Assen Christov, Chairman of Board of Euroins Insurance Group and Eurohold, in front of “Insurance Today”, Russia

March 25, 2021

Three main  trends into digitization of the insurance market


How is artificial intelligence (AI) applied in the insurance business? What new opportunities does the use of digital insurance services provide for customers?

Instant payments, no bureaucracy and an insurer in your pocket - this is the near future of insurance, the outlines of which are already visible today. And in this there is no "science fiction" and futuristic forecasts: only the analysis of technologies that are already actively used by insurance companies and are changing the very philosophy of insurance products before our very eyes. These are artificial intelligence and big data analysis, the use of new channels of communication with customers, online identification and paperless workflow, as well as remote monitoring and telematics.

I'll start with the use of artificial intelligence technologies, which include two overlapping tasks: internal underwriting and communication with the client. The power of AI is used by insurers to calculate rates, analyze risks, the impact of non-standard factors and their non-obvious relationship. This non-linear relationship cannot be seen with the “naked eye,” but it has a lot to say about the potential risks.

"Machines" communicate with customers, generate offers, analyze and cut out fraudsters, help make different communication formats (voice assistants, chat bots, etc.) truly omnichannel. It is even more important for the client that AI helps to calculate the entire algorithm of insurance payments in order to speed up this process, avoid mistakes and delay in deadlines.

Currently, insurers use only a fraction of a percent of AI capabilities. This is a fairly capital-intensive tool, moreover, built on the use of big data, access to which is still difficult. Even so, this technology is fundamentally changing the landscape of the market. In the future, not just standard algorithmic bots, but full-fledged self-learning neural networks will conduct a dialogue with the client, and the calculation of tariffs and the calculation of losses will be fully automated.

The next major trend towards digital is remote identification of customers and the transition to a completely paperless workflow. This will allow clients to get an "insurer in their pocket": to use a mobile application without having to visit the office, which greatly simplifies the client's path.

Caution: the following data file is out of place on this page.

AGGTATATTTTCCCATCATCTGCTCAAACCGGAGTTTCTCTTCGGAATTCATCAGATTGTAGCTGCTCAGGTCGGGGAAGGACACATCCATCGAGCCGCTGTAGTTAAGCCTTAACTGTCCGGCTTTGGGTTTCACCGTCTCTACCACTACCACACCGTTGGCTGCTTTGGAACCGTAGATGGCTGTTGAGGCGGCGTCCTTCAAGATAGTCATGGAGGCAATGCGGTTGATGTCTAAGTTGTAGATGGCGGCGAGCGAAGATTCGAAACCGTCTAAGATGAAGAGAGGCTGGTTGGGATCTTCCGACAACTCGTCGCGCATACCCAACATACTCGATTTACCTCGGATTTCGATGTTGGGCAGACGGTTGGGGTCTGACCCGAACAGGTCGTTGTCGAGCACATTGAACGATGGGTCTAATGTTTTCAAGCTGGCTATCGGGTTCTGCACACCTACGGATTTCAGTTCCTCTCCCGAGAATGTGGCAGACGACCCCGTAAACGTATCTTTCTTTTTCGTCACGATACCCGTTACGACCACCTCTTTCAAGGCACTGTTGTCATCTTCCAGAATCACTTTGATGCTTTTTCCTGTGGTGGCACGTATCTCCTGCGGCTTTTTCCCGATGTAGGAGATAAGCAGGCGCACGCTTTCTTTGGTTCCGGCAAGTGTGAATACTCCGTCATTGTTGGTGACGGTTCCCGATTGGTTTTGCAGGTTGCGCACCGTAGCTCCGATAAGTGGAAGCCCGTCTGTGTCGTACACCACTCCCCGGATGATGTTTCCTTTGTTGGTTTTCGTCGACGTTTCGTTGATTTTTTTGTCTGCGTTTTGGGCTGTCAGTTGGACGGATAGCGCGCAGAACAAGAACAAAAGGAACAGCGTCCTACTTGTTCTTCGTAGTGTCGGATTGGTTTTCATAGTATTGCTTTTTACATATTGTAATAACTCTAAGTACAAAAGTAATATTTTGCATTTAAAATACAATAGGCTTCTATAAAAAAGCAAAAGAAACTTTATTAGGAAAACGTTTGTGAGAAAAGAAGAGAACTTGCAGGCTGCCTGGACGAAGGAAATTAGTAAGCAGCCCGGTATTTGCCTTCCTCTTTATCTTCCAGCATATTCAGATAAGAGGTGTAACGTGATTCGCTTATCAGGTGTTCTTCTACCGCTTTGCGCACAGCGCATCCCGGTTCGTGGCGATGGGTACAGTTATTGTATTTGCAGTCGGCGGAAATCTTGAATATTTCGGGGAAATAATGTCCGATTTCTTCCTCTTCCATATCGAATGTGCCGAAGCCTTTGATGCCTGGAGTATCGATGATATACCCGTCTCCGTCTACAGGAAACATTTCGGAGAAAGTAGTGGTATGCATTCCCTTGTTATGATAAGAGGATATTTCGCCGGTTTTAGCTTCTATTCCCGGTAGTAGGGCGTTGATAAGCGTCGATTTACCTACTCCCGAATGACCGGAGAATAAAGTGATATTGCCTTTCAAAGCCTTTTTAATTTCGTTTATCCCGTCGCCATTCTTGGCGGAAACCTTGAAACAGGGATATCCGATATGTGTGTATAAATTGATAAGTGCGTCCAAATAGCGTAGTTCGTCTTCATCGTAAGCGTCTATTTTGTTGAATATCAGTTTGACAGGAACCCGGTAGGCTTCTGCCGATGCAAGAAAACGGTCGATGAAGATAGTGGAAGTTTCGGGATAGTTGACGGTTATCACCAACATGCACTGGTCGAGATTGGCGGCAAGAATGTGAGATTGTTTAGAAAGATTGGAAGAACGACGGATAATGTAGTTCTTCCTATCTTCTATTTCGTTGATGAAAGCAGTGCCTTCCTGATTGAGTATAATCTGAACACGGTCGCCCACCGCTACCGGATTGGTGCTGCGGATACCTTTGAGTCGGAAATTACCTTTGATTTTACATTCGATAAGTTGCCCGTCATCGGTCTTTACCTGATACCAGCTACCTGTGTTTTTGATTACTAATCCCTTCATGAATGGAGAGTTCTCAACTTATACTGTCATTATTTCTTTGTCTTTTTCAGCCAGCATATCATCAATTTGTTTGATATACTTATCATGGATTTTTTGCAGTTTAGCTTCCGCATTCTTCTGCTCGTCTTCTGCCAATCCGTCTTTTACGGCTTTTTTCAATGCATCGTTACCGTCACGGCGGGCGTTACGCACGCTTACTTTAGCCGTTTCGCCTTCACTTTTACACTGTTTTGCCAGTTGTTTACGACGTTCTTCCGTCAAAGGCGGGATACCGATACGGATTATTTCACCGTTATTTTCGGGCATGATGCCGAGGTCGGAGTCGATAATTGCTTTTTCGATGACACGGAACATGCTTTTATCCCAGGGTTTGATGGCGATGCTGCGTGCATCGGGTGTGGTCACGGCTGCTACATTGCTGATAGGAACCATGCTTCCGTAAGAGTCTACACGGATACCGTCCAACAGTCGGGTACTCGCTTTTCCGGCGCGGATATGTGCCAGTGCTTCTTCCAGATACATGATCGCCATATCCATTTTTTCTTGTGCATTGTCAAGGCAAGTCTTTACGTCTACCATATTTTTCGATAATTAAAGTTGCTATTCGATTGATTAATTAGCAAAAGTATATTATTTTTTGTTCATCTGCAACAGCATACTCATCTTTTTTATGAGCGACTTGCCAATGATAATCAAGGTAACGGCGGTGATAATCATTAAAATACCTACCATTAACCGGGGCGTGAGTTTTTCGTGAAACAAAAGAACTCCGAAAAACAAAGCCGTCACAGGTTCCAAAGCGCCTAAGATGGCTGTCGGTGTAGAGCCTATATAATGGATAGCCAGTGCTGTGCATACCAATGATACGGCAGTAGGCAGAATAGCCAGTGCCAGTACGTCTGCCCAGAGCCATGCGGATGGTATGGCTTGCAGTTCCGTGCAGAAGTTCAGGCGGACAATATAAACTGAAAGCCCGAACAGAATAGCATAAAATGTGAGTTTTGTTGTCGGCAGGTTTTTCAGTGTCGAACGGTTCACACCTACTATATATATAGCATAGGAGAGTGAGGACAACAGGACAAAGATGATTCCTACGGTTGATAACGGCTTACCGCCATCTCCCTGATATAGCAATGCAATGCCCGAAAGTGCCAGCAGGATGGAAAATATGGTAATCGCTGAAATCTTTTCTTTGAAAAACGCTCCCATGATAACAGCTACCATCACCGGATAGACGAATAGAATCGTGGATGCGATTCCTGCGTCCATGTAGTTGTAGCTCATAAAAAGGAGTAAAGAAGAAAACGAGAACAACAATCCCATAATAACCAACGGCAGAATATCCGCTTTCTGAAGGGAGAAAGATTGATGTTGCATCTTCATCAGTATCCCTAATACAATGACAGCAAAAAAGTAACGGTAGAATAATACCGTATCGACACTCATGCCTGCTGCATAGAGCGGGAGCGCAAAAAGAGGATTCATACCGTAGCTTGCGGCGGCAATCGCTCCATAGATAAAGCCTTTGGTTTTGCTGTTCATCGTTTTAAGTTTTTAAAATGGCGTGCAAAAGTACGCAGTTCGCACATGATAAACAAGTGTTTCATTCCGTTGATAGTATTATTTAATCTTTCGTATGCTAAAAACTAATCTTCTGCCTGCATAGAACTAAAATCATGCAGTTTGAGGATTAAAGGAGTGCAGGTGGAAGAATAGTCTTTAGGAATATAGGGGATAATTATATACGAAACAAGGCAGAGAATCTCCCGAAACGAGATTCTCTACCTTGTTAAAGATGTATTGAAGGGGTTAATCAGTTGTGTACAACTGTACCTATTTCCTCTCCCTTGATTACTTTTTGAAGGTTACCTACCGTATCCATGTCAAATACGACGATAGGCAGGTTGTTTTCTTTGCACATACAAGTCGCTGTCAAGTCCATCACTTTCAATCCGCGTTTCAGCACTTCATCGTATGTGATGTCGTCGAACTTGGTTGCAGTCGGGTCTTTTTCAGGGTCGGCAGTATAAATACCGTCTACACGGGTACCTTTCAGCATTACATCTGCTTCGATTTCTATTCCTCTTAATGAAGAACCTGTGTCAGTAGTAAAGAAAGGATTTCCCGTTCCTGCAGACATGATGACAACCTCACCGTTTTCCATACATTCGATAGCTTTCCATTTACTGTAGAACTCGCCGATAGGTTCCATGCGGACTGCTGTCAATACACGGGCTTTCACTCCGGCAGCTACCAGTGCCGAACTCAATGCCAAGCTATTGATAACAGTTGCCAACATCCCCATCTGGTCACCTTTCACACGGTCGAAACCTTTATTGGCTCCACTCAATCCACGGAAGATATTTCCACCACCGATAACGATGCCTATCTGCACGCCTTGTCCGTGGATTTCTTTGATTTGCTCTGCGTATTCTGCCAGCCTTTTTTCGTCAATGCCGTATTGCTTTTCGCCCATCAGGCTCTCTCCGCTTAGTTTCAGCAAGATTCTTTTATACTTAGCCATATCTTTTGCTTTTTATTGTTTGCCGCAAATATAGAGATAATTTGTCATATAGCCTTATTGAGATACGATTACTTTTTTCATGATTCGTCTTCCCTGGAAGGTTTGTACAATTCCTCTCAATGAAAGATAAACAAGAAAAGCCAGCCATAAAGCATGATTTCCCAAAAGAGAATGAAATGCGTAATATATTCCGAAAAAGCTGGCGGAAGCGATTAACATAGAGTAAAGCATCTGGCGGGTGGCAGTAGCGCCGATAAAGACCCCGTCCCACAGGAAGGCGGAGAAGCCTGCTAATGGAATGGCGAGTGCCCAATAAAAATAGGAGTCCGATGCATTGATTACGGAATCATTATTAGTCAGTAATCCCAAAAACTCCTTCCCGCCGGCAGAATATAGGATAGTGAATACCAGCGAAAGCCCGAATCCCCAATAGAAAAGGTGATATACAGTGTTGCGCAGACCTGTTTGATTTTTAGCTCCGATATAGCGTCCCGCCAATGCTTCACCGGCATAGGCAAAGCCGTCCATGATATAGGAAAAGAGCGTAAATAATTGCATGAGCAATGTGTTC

In the meantime, the insurance market lags behind other financial markets in terms of penetration of online sales. So, according to the Bank of Russia, last year the share of premiums received by insurers through the online channel amounted to 5%, practically unchanged compared to 2019. In absolute terms, online premiums reached 75 billion Russian rubles, the overwhelming share of them - about 67.5 billion rubles - fell on OSAGO.

The development of remote sales channels and the non-documentary registration of losses significantly saves both time and money for both the insurer and the client. After all, in the end, the main thing in insurance for a person is the simplicity and efficiency of receiving payments. Already today, a number of insurance products have implemented the possibility of automatically receiving payments (for this, it is not even always necessary to independently declare an insured event) or referrals to a car service. In turn, companies can reduce operating costs and commissions to intermediaries, thereby lowering the cost of insurance products.

Finally, the third in turn, but not least, the trend is the use of telematics or, more broadly, the use of remote monitoring of all insured objects. Today, these technologies are already widely represented in agricultural insurance, auto insurance, real estate and property insurance and personal types (smart homes, the Internet of things, wearable gadgets, etc.), but over time they will become an integral part of almost all insurance products.

The use of these technologies leads to a real individualization of tariffs, a different view of risk management, and prudent behavior of the insured themselves. After all, the introduction of new technologies in insurance means greater transparency, including in personal life. But it should be borne in mind that regular monitoring affects not so much the cost of the policy, but the real protection, including the life and health of the insured. Understanding this will simplify the massive challenge facing the insurance industry.